By Brian | January 30, 2010 | Share on Facebook
I have been notified by the blogging authorities that I am in violation of Blog Law #865309, subsection 2, paragraph iii, which clearly states that anyone running an active blog on or about January 27, 2010 must post their thoughts on Apple’s new iPad product within 48 hours of Steve Jobs’ announcement or face severe ridicule in the tech-geek community. Because of my failure to do so, I have hereby been sentenced to provide tech support to my entire extended family at all hours of the day and night for the foreseeable future.
In posting this now, I am throwing myself on the mercy of the courts, in hopes of earning myself some time off for good behavior.
Now, where were we? Ah yes, the iPad. First of all: Wow. Wicked cool. Seriously. I mean, DAMN! You don’t get more Star Trek than that. Come on! Check out the picture to the right – those Personal Access Display Devices (or P.A.D.D.’s) they used on the show might as well have been iPads, and that was back in the early 90′s. As always, Apple gets props for turning science fiction into retail electronics. If the Blackberry was the Tricorder, than this thing is the P.A.D.D..
I suspect a lot of people will spend a lot of time (and a considerable amount of money) gawking at how cool it looks. But eventually, you need to turn it on and actually, you know, use it for something. On that score, at least for now, I’m still impressed. After all, who are we kidding? It’s a 10-inch iPhone/iPod Touch. All those people who insisted they were comfortable watching a full-length feature film on a 4.5″ x 2.5″ screen can finally admit that yes, a 9.6″ x 7.8″ is much, much nicer, thank you very much. Same goes for viewing pictures, playing video games and browsing the web. After all, that “pinch and spread” technology is very cool and all, but reading a content-rich web page would be much nicer if we didn’t have to do quite so much pinching.
There is a new wrinkle here in iBooks, and while the interface is Apple-style cool, there’s the little sticking point of eInk vs. LCD screen. As pretty as the iPad’s screen is, it can’t be as easy on the eyes as eInk, putting iPad at a disadvantage in the eReader category. I don’t think this is insurmountable, though. If people like what the iPad can do, they might accept a slightly inferior eBook reader to avoid buying (and carrying around) two devices. And, as I said in my review of the Amazon Kindle, the other eBook readers don’t even attempt to do what the iPad can do.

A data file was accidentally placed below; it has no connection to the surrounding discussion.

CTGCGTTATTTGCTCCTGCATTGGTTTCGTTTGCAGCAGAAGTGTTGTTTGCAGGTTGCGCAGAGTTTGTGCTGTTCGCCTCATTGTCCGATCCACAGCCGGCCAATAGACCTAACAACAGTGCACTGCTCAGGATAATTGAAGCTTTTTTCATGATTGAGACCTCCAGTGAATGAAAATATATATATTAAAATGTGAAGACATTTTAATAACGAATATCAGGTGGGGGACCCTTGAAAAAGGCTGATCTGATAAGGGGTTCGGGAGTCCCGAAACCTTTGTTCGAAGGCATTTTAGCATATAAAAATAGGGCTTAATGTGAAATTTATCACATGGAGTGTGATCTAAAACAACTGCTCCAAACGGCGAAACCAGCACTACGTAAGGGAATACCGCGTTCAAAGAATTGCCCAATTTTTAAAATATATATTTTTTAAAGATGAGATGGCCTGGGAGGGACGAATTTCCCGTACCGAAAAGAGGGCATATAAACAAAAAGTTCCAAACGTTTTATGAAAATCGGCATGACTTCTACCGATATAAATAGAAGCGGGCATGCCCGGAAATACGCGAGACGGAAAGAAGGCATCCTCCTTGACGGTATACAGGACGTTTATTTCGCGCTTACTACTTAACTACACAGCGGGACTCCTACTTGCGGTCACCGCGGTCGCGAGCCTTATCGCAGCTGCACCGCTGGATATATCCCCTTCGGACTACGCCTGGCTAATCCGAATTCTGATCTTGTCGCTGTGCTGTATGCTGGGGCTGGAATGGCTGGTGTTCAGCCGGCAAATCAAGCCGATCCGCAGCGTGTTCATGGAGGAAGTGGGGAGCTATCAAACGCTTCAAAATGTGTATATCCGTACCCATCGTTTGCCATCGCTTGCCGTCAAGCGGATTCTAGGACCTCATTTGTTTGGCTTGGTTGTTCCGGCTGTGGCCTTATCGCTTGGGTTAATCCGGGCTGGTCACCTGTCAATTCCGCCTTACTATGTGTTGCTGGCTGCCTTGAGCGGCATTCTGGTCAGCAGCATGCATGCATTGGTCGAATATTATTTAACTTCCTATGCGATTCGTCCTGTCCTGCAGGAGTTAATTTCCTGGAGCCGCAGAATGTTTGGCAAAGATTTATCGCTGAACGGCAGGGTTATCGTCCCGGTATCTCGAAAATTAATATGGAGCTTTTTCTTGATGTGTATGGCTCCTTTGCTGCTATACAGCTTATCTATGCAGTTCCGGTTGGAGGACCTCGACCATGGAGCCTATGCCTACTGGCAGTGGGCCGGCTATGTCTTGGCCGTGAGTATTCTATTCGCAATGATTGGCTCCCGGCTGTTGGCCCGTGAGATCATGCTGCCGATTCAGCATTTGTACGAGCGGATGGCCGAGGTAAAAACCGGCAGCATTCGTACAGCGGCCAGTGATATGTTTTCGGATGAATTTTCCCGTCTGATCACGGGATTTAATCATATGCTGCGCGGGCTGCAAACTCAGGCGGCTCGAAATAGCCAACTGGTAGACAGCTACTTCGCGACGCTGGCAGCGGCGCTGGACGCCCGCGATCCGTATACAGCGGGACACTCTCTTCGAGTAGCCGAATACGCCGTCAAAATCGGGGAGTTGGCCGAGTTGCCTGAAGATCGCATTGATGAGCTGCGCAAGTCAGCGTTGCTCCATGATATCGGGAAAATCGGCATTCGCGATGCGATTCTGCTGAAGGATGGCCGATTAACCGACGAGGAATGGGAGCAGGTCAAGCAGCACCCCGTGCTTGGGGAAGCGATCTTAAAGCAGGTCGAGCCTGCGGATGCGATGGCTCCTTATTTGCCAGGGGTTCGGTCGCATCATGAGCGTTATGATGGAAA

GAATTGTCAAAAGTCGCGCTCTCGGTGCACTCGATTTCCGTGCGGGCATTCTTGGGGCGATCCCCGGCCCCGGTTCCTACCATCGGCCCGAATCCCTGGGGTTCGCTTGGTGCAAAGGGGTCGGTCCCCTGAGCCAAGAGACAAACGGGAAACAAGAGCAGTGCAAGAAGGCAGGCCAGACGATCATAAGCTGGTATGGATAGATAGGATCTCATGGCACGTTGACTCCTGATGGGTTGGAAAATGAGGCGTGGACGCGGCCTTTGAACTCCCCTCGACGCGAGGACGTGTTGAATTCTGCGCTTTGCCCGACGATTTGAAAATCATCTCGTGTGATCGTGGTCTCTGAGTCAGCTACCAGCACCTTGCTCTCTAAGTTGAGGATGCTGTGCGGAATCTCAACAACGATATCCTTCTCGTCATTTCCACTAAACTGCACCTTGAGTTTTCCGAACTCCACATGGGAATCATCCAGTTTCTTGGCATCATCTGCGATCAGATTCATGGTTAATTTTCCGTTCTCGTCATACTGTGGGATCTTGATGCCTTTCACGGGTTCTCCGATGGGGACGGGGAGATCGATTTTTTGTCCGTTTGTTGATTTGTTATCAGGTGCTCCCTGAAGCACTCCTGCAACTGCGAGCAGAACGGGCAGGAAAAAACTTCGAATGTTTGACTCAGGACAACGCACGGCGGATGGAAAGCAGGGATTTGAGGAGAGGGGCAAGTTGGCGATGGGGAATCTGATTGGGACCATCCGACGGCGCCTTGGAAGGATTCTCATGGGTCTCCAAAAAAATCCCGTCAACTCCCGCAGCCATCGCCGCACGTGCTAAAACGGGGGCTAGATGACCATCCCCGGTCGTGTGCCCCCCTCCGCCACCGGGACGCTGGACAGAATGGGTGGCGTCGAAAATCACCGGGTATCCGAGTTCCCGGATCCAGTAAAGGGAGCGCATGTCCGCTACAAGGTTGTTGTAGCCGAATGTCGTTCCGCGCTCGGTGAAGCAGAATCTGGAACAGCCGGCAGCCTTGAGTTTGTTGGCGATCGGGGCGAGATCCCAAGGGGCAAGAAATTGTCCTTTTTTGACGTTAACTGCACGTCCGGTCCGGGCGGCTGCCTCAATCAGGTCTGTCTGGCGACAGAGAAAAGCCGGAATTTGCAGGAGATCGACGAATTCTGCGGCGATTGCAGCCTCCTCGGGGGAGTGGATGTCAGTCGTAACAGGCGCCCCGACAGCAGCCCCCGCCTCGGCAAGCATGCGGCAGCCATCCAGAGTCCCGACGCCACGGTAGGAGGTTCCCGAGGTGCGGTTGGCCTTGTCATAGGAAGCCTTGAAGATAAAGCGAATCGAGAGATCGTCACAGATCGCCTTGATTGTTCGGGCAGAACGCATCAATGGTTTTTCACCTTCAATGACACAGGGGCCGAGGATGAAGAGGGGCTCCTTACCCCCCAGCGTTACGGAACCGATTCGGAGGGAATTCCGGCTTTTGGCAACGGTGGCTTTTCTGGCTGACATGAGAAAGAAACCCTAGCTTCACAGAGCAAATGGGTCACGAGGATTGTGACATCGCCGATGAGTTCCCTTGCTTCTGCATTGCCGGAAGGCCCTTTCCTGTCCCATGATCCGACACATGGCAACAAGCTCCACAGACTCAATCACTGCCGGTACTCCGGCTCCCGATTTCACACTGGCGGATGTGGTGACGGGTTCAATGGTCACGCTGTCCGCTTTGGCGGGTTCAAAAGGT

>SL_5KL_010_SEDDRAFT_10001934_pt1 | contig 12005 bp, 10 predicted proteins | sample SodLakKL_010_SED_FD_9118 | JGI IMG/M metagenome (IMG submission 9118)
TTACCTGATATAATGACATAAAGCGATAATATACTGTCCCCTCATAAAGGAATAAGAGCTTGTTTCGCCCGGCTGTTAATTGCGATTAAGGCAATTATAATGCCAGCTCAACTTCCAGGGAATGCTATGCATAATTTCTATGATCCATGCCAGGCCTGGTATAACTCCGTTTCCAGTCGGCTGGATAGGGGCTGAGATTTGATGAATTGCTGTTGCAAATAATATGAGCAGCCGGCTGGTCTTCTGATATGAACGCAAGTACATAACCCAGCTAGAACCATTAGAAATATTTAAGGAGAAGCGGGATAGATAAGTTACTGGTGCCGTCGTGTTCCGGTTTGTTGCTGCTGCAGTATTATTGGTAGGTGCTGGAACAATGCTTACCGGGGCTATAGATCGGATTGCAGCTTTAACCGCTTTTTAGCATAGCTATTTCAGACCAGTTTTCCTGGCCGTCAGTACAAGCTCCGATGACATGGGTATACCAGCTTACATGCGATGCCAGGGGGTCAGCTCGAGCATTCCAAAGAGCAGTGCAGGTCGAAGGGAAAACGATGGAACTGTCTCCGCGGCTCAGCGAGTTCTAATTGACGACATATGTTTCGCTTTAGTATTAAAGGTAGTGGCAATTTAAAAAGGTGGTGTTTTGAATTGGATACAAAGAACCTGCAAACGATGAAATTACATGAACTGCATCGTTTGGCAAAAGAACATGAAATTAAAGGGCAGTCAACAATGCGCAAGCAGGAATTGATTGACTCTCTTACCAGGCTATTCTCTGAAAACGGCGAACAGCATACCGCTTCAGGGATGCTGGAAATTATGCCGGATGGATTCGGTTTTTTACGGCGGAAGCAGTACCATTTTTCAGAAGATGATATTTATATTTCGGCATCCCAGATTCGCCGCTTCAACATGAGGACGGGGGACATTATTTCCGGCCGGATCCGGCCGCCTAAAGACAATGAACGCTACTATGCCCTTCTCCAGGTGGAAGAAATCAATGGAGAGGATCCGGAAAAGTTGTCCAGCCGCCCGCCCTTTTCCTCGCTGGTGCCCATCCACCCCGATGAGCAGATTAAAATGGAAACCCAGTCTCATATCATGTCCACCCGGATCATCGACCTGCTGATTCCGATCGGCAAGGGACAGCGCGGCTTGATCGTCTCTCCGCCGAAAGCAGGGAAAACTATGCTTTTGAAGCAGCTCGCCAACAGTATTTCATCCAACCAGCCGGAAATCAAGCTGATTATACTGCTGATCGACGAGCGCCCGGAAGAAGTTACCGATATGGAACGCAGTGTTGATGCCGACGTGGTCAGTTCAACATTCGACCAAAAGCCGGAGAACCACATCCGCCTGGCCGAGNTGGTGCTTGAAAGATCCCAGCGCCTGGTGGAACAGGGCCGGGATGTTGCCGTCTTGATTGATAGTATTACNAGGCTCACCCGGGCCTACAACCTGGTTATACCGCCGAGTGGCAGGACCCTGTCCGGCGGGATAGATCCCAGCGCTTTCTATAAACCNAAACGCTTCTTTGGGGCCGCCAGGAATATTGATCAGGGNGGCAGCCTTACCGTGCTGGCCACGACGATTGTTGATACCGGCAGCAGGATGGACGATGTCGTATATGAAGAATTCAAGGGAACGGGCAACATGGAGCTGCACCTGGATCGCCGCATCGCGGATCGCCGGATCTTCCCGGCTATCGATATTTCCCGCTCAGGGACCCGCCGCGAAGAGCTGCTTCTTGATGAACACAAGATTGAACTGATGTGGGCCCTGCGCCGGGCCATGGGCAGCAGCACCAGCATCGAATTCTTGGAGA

That said, if iBooks is the new wrinkle, then the new crease is the presence of content-entry apps, specifically the iWork suite and Mail. That keyboard that would pop up for texting/e-mailing on your iPhone is almost full-size now, and so Apple is placing a (small) bet that people will use the iPad to create content, not just to consume it. Here, I think they wade into dangerous territory. The “wow” factor will fade quickly when you have to get your presentation done, and if Keynote is much easier to use on the MacBook than it is on the iPad, people will revert back awfully quickly. Also, and I know I speak blasphemy here, there’s still the small problem of Microsoft Office’s 80% market share in this space. Those of us who haven’t entered Steve Jobs’ reality distortion field can still plug our iPods, iPod Touches, and iPhones into our Windows PC’s, but there’s no way we’re doing the budget spreadsheet in Numbers, and then sending it to our boss who expects Excel. If they want the iPad to truly replace the laptop, they’re going to need to reach out with the olive branch and get Microsoft to write iPad specific versions of those programs. (No, I’m not holding my breath).
Then there is the matter of what isn’t there. I’m surprised, for instance, that the iPad cannot function as a phone. If you’ve got 3G capability (optional), the iPhone OS, a microphone and speakers/a headphone jack, isn’t phone functionality just another app? Or is Apple suggesting that we buy (and carry around) an iPad and an iPhone? Dubious. Also, I’m reading where Safari for iPad doesn’t support Adobe Flash? Didn’t Steve Jobs tell us we’d have the “whole web in the palm of our hands?” This is kind of like the semi-secret “no, it doesn’t do cut & paste yet” thing with the original iPhones. I’m looking for a flash-enabled browser in the very near future. I’m sure other gotcha’s like this will dribble out once the iPad actually gets in the hands of users, but for now, those are the two that surprised me the most.
As things stand today, if someone were to buy me one as a gift, I’d gladly give it a permanent home in my laptop bag, where it would replace my (old and aging) iPod and probably also my Kindle. It would provide me with a good portable photo frame, video player and web browser, none of which I have today. I don’t think I’d use it for e-mail (except maybe an occasional one-off, blackberry style) and I’m pretty sure I’d never use the iWork apps. For those reasons, if I’m spending my own money, I’d probably save the $300 and buy an iPod Touch, which does OK as a photo frame, video player and web browser, and doesn’t make me pay for all that extra stuff I’d never use.
But that’s today. In the near future, I fully expect someone (be it Apple or a competitor) to take the ball from here and run with it. And if a similar device were to become available for less money, running the apps I’m used to using, and making it just as easy to create on a tablet as it is on a laptop, then I am so there.
One last thing: the name. There are two problems with it. The first is somewhat localized in the American northeast (specifically, Boston) where the word “iPad” and the word “iPod” sound way too similar for everyone’s liking. More globally, though, I join pretty much everyone in the world in wondering if there are any women who work in Apple’s marketing department. Or at least any men who might have remembered this from back in 2006: